Is that pot kosher? Apparently it depends
Isit kosher? That question may have never occurred to you about medical marijuana, but now at least one business has an answer.
Vireo Health says its nonsmokable medical cannabis products for sale in New York state have been certified as conforming to Jewish dietary law by the Orthodox Union.
Vireo says it’s the first time a medical cannabis product has been deemed kosher.
But if you ask Canada’s largest kosher certification agency, there’s no need to worry. The Kashruth Council of Canada ruled last week that the Jewish faith doesn’t require sick people to consume kosher medicines, said managing director Richard Rabkin. “We don’t really want to get into the business of providing kosher certification for something that is doctor-prescribed. We’re not going to go down that path,” Rabkin told the Canadian Press. But Kosher Check, a global kosher certification agency headquartered in British Columbia, debated the issue two years ago and decided in favor of certifying edible medical pot products.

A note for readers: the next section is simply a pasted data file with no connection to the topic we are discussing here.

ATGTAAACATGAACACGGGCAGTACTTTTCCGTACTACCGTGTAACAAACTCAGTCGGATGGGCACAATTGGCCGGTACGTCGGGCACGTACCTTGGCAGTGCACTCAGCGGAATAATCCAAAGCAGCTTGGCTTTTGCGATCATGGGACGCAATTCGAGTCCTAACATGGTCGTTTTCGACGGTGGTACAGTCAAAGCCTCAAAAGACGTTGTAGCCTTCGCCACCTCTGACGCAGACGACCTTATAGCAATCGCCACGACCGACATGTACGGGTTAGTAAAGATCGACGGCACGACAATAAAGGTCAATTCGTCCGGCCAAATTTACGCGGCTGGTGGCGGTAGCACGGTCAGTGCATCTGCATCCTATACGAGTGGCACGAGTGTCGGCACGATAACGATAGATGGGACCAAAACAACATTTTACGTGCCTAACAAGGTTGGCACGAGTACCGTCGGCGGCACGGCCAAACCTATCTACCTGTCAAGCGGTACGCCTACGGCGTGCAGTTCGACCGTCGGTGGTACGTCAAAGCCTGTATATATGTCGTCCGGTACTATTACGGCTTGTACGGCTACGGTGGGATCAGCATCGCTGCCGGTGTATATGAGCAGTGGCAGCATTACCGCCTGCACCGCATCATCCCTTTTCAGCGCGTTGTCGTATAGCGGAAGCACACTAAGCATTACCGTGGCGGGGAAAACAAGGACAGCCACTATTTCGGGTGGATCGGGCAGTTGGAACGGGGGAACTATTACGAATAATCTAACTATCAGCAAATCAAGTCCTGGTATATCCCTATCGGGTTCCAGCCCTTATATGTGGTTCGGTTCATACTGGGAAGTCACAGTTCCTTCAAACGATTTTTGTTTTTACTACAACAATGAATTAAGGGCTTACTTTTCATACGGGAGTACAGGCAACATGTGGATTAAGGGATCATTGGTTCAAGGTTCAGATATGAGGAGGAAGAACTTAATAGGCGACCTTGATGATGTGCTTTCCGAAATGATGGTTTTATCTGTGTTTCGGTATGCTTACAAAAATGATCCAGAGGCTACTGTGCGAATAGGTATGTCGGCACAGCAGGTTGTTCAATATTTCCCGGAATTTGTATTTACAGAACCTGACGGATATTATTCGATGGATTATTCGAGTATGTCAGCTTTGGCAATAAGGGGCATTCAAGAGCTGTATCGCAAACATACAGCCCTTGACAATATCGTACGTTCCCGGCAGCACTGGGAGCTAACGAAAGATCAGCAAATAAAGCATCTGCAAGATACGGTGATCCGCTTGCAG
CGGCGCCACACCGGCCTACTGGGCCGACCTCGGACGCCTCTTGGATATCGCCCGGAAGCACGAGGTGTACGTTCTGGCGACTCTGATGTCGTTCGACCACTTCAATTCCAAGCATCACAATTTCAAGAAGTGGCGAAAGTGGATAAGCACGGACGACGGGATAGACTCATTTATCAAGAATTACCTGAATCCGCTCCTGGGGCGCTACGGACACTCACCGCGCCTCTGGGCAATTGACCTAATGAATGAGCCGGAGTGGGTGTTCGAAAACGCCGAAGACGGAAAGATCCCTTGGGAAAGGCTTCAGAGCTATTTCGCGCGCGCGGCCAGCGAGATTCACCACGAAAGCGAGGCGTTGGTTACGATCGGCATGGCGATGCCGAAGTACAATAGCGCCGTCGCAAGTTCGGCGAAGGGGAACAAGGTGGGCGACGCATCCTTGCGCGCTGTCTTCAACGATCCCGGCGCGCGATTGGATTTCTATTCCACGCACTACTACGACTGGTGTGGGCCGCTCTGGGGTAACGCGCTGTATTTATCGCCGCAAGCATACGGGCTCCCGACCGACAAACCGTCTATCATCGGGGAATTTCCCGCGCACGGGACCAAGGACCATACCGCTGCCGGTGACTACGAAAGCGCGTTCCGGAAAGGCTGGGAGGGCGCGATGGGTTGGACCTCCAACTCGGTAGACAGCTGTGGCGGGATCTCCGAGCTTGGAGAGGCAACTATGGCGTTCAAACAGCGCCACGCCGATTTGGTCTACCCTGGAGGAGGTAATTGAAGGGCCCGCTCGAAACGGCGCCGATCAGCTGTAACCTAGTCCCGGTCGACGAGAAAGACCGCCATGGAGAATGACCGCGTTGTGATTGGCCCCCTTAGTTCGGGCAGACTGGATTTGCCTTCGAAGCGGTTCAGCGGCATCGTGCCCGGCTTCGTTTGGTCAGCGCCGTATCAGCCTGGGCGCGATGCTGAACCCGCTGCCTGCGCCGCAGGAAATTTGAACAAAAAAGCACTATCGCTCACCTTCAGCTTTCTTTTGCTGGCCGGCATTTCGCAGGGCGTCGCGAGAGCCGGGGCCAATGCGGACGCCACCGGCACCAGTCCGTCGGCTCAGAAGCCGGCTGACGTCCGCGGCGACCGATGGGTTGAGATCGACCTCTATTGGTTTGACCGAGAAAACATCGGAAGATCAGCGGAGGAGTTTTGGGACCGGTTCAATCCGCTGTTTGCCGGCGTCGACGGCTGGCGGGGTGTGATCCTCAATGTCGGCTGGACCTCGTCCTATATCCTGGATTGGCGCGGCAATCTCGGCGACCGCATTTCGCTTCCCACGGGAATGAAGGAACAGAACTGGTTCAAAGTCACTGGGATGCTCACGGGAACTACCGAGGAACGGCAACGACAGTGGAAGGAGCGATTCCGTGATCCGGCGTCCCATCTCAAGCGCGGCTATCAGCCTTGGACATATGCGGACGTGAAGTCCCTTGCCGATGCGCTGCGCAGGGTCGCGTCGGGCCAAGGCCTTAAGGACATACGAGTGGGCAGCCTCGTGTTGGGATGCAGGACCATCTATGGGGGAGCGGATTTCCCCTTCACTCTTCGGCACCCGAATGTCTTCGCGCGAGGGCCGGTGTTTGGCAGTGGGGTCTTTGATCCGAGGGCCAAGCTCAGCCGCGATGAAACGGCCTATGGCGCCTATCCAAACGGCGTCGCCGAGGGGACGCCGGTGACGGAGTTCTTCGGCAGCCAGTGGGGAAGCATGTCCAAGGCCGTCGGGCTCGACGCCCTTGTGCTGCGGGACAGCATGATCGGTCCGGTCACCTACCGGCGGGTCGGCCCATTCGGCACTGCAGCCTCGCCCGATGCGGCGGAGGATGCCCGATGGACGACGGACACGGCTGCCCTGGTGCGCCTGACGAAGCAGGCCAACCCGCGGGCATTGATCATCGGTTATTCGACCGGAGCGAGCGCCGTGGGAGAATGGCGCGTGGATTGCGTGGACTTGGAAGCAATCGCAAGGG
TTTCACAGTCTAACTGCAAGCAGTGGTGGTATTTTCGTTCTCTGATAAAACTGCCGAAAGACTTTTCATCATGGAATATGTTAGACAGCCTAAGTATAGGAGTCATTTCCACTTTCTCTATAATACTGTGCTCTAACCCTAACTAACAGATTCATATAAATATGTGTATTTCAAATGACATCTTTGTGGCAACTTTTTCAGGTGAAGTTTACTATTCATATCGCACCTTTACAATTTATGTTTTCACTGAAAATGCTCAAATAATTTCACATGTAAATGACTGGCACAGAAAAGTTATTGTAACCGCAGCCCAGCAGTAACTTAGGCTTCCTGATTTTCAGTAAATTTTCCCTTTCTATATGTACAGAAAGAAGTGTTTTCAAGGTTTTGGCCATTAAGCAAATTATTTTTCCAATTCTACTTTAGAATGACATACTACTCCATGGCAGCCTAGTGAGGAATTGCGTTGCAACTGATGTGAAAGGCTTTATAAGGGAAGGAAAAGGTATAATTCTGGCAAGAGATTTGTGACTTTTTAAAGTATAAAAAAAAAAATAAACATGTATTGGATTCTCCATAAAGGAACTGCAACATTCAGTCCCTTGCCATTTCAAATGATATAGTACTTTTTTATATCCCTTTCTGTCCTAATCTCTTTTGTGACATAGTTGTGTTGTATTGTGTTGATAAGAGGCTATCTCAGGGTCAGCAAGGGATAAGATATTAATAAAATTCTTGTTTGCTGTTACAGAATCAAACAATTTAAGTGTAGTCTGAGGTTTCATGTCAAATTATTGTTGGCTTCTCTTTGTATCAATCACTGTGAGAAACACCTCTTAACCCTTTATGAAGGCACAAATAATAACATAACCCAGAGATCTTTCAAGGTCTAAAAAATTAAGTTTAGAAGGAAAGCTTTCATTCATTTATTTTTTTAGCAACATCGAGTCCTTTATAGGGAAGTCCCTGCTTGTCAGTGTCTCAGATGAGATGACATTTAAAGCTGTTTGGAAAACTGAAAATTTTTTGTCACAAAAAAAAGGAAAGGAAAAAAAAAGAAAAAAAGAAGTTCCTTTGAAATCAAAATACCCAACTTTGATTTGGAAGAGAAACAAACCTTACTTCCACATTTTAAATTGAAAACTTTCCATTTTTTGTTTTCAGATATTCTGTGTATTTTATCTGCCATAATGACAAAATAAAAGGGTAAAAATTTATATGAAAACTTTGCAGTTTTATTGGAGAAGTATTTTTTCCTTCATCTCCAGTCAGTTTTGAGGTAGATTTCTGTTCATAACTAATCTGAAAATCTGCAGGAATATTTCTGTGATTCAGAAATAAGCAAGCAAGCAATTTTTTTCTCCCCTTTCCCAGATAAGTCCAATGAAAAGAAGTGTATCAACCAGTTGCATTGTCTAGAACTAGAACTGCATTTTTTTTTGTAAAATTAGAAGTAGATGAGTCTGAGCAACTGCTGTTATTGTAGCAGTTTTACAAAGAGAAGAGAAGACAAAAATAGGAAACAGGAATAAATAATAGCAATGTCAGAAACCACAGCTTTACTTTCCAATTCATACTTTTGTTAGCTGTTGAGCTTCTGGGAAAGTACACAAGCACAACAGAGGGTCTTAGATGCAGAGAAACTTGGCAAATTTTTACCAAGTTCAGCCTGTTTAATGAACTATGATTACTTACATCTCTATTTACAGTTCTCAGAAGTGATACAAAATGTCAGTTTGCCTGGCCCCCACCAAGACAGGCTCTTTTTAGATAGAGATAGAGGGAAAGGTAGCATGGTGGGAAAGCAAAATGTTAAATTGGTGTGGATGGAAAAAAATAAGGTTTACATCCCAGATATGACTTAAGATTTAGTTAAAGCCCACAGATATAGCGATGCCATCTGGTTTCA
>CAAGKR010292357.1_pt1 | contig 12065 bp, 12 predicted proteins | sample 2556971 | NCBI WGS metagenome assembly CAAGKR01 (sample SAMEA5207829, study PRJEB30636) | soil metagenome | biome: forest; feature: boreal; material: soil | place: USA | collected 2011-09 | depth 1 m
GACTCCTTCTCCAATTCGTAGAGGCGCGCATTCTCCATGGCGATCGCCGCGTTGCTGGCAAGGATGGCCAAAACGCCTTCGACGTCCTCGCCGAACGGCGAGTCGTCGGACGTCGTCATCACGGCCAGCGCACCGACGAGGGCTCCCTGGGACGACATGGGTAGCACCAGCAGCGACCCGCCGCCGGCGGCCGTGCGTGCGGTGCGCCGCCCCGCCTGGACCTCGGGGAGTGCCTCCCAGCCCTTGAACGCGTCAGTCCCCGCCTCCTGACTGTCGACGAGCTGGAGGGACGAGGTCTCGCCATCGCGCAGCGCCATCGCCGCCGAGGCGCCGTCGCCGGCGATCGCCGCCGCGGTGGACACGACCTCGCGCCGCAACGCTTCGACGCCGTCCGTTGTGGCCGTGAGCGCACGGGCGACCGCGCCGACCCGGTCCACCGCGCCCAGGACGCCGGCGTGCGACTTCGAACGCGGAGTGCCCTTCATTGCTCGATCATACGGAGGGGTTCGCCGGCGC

Kosher Check’s Rabbi Mendy Feigelstock said dried marijuana that is smoked is automatically considered kosher since it is a plant. However, edible products including oils, capsules, brownies and cookies would need to be certified.
In New York state, the Orthodox Union says it awarded certification after inspecting Vireo’s facilities to ensure that the marijuana was grown and processed according to kosher standards. Those include, for example, insect-free plants.
Vireo says the certification will help the company serve patients among New York’s Jewish population, the nation’s largest. The program is slated to start this month and will serve patients in the state with certain qualifying conditions.